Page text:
He sees a new way to look at business models emerging that involves leveraging the continually evolving regulatory environment, the delivery of personal optimisation of systems, and the growth in preventative AI technologies that help users stop making mistakes. He also sees digitalisation taking users beyond just working with reality and within real time systems, neatly consigning that to the bin – or:
Reality is a permanent museum.
Don’t ignore the Mittelstand
As an example of the local market experience Huawei is seeking, Derrick Loi VP Orange Cloud Business told the audience how Orange has now partnered with Huawei to be that global partner with local know-how. It currently serves 3,000 global enterprises across the world, with five major service centres around the world, including Rio de Janeiro, Cairo, Paris, and New Delhi.The company also has around 1,200 cloud experts skilled on the two leading cloud environments amongst the large industrial enterprise community, OpenStack and VMware, and claims to be Europe’s leading cyber-defence operator.
He also raised the subject of a different market from the one Huawei seems to have set its heart on – the German Mittlestand. This is the SMB community in Germany, and though they are referred to as `middle-sized’ quite a few are approaching the status of `big’ and many have overseas subsidiary operations.
Most important, however, is just how big a market they are as a community. They currently number some 3.5 million businesses and employ more than 78% of the German workforce. They also produce, collectively, 53% of the German GDP. Some 67% are active internationally and 59% have foreign subsidiaries.
But according to Loi they are amongst the most exposed German companies from industrial digitalisation, and 79% say they want to innovate better products or services. They therefore do offer Huawei a significant opportunity and it will be interesting to see if it takes a step outside its commitment to the large, global enterprises, to help these companies to grow. It may, however, become an exemplar of the company moving to a more distributed approach to market outreach, leaving much of that sector for Orange to front on its behalf.
The partnership approach was even more to the fore in the Day Two 2 keynote, when Leon He, President of EBG Western Europe for Huawei, outlined some of the markets the company is working in with enterprise partners and customers. This includes IoT areas such as more smart city development, with smart waste bins, smart street lamps, smart campus environments, urban communications and urban IoT featuring strongly.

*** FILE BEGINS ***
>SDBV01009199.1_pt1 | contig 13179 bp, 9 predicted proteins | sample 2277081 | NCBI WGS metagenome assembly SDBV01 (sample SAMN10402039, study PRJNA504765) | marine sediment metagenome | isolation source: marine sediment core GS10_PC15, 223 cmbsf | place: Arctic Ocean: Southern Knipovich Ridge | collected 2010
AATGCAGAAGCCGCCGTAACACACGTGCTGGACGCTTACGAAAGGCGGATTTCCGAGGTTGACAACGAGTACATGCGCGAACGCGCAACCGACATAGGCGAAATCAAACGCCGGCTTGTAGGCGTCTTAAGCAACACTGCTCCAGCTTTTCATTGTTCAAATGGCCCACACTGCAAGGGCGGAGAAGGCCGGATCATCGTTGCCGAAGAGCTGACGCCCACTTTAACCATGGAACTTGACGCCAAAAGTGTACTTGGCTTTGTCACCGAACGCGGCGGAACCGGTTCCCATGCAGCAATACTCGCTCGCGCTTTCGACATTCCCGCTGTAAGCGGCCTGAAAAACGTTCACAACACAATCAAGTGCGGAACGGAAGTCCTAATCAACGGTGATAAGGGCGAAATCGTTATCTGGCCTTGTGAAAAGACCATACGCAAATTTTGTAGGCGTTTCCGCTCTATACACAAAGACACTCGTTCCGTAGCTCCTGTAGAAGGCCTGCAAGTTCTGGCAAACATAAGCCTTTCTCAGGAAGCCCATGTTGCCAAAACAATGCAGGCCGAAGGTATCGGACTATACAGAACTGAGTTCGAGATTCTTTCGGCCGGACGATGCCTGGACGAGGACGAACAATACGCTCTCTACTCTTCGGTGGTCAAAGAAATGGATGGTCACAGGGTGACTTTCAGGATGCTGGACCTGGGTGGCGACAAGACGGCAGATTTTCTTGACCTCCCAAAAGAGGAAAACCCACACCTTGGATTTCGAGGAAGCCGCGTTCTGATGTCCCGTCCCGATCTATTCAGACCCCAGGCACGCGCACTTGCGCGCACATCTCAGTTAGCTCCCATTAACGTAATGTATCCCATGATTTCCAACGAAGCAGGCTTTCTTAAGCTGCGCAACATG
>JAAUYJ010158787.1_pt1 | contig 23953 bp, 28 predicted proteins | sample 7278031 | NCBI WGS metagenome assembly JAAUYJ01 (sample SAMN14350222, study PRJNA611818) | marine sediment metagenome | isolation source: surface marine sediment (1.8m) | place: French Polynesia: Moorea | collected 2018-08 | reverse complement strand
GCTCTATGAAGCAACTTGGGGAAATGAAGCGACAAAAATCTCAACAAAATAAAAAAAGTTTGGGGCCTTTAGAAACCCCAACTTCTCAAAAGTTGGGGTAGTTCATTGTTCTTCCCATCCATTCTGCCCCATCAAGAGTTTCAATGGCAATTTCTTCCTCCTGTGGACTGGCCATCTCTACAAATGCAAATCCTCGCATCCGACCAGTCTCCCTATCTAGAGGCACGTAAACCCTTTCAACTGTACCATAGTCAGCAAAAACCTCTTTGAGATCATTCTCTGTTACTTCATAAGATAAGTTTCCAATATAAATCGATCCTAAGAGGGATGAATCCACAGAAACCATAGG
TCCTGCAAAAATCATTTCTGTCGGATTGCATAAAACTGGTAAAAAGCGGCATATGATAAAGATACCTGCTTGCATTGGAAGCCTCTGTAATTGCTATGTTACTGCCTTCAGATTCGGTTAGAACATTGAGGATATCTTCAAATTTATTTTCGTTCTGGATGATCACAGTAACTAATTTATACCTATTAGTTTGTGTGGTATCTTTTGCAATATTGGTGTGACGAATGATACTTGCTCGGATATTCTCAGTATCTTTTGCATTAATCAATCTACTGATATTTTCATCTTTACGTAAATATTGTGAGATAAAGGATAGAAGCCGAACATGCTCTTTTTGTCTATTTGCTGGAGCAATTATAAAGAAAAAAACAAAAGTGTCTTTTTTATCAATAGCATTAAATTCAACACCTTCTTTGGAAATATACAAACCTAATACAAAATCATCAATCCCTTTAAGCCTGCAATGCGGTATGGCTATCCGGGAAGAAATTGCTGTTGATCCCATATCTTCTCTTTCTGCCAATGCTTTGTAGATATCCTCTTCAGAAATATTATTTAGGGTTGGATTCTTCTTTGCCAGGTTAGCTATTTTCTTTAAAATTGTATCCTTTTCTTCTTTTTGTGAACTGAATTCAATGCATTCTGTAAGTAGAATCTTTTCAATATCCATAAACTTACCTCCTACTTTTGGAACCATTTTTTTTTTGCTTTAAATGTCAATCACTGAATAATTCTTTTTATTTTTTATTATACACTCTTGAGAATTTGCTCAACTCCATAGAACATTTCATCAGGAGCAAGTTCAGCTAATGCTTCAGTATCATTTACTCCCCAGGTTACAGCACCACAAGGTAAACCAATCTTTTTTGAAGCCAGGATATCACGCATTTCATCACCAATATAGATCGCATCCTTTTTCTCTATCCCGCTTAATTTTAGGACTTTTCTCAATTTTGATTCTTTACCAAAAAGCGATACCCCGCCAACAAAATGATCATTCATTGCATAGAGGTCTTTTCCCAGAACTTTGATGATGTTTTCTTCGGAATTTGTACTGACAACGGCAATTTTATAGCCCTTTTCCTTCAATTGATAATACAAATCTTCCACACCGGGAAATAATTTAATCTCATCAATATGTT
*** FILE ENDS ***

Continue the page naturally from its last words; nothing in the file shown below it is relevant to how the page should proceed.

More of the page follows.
One of the key functions here will be predictive maintenance of services and devices to keep them running.
In the automotive area the company is now involved in areas such as autonomous driving, with vehicles fully connected using 4G for now, and with 5G waiting in the wings for its infrastructure to be built out. It also sees IoT use spreading to more mainstream consumer tools, such as interactive and online vending machines. Here again, it is areas such as predictive maintenance and real-time supply chain services that are the key goals.
Lots of people are now talking about Industry 4.0, and as with any new marketing tag that starts to get talked about in the marketplace, the level of hype soon ramps up. So in one way Huawei is adding fuel to that particular fire………and yet, behind and underneath the hype there is something real going on as digitalisation starts to bite into industry and manufacturing sectors, and it does seem to have a coherent plan to provide the services on which I-4.0 can be built.
And it is, in this way, targeting a specialist area – even if it is a pretty broad-brush one – that the other major cloud service providers have yet to show a high level of interest in. It could capture the role of default choice if the other service vendors don’t make more effort.
Image credit – Huawei